With this understanding of consciousness evolution under our belt, we have completed the logical derivation of the existence of our physical universe. We have seen the reasons why the physical world is a product of consciousness: To ensure its continued evolution, the LCS’s best bet was to start computing reality frames such as our PMR in which IUOCs can make meaningful choices and then lower their entropy by learning from those choices. So far, those Entropy Reduction Trainers have served us pretty well.
Where will consciousness evolution take us from here? That is difficult to say.
Evolution Is Open-Ended
Just like time and consciousness itself, evolution is endless. It has no final state nor any ultimate goal. We will forever continue to grow and evolve, both as individuals and as a consciousness system. If you find the idea difficult to wrap your head around, consider biological evolution: It is open-ended, too, and nobody can predict how the Earth’s species will evolve in the future.
Even if the Earth were to become uninhabitable, we could use other virtual realities to continue to grow and learn. Since there’s no end to consciousness evolution, this means we’re never “done”. By way of analogy, just like you can’t get to absolute zero temperature, you can never get to zero entropy – you can only approximate it, and always have to keep working at it. As soon as we let our intent slide, we will relapse into de-evolution and our entropy will increase again (just like when we let a physical system run its course without applying work from outside – this is one more way in which the entropy metaphor is highly illustrative.)
We are never “done”
Of course, there may come the day when you make a great leap and start seeing a bigger picture, and that insight may change your life for the rest of your current experience packet. It may give you greater understanding and a new sense of purpose and direction. But that in itself won’t lower your entropy and turn you overnight into a being of love and compassion. Evolution is slow and gradual. It takes many experience packets and continued effort. That’s no reason for despair, though. Recall that the more we grow up, the easier – and the more fun – it becomes to grow up more.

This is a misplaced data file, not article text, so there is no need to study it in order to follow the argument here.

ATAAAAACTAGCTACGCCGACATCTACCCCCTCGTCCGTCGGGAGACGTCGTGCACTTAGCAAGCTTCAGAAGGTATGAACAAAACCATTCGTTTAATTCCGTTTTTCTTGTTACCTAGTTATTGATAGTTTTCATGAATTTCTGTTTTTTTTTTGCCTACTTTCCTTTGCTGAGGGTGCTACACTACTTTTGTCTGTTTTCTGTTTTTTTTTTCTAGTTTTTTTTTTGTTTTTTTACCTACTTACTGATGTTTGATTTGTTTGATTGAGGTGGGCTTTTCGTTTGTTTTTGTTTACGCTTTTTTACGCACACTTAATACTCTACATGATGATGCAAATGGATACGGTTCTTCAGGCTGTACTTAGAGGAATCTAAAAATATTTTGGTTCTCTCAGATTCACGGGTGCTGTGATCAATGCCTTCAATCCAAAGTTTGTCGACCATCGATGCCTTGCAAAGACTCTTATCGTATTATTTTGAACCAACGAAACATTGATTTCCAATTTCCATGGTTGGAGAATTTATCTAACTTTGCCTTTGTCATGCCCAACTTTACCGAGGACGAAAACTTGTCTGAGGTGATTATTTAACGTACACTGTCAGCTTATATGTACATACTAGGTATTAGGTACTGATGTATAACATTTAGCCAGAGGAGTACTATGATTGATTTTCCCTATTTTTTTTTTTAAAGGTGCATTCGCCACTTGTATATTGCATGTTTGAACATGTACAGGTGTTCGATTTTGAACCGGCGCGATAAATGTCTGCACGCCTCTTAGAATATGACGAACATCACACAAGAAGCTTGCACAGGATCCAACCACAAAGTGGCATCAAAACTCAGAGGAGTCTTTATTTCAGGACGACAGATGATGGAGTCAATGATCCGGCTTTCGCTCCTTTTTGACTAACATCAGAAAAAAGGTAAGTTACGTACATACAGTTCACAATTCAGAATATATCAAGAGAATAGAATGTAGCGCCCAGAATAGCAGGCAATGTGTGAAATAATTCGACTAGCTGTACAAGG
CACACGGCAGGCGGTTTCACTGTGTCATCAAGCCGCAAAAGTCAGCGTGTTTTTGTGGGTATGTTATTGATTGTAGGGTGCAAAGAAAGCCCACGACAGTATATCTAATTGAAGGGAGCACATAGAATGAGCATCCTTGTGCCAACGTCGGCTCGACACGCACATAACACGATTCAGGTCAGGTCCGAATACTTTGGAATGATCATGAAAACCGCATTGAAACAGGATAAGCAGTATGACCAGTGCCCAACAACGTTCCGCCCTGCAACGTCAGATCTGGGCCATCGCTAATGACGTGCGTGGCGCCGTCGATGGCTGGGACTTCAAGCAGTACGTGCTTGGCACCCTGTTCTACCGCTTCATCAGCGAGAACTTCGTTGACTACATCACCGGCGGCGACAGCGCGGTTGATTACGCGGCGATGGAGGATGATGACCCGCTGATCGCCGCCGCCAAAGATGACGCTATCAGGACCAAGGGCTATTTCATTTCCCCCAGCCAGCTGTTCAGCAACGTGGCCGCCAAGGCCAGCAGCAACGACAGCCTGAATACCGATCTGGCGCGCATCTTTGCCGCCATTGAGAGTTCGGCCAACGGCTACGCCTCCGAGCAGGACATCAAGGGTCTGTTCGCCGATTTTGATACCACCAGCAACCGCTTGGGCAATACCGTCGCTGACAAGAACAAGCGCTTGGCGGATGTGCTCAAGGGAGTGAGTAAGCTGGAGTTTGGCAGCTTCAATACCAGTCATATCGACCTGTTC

Some spiritual traditions suggest that the purpose of our personal growth is to recognize the oneness of all consciousness and merge back into the One. My Big TOE disagrees with that idea. What would be the point of all our struggles, all our suffering, if the ultimate goal were merely to merge back into the One from which we all came? Evolution works differently: we learn and grow to become more and more refined and unique, yet we still remain connected with everybody else.
Other traditions suggest our goal is to escape from this troublesome place and disappear forever. Again, My Big TOE would disagree. If love is the natural expression of a low-entropy consciousness, then the more we grow up and evolve, the more we naturally care about others and the more we want to help them. Making a run for it and leaving others to their own devices would be the opposite of love. Highly evolved beings, therefore, may choose to return to PMR again and again not to work on their fears but to show the way and help others work on theirs. Other options include growing or helping in other VRs or taking on other roles within the LCS.
As for the system as a whole, it is already much more vast and powerful than we can even begin to imagine. So, it’s futile for us to try to ponder what the future may hold in store for the LCS. Fifty years ago, we were not even able to predict what human cooperation and innovation would bring to the modern world in PMR. Nobody foresaw the creation of the Internet and the applications it has since enabled, nor do we have the slightest idea of what else there is to come in the 21st century.
One thing is clear, though: Even if the world may be looking rather bleak today, consciousness evolution is bound to succeed. In the long run, consciousness evolution always takes a positive path, because a negative path is ultimately self-destructive. Fear-driven, selfish choices eventually pull everyone down in their wake until it becomes obvious that greed and egotism can only lead into a dead-end of conflict and destruction. Low-entropy choices, in contrast, furthering love, caring and cooperation, can be made and multiplied indefinitely. If everybody has an intent to care for those around them, then everybody will be taken care of. The sooner we understand this, the better for the world and ourselves.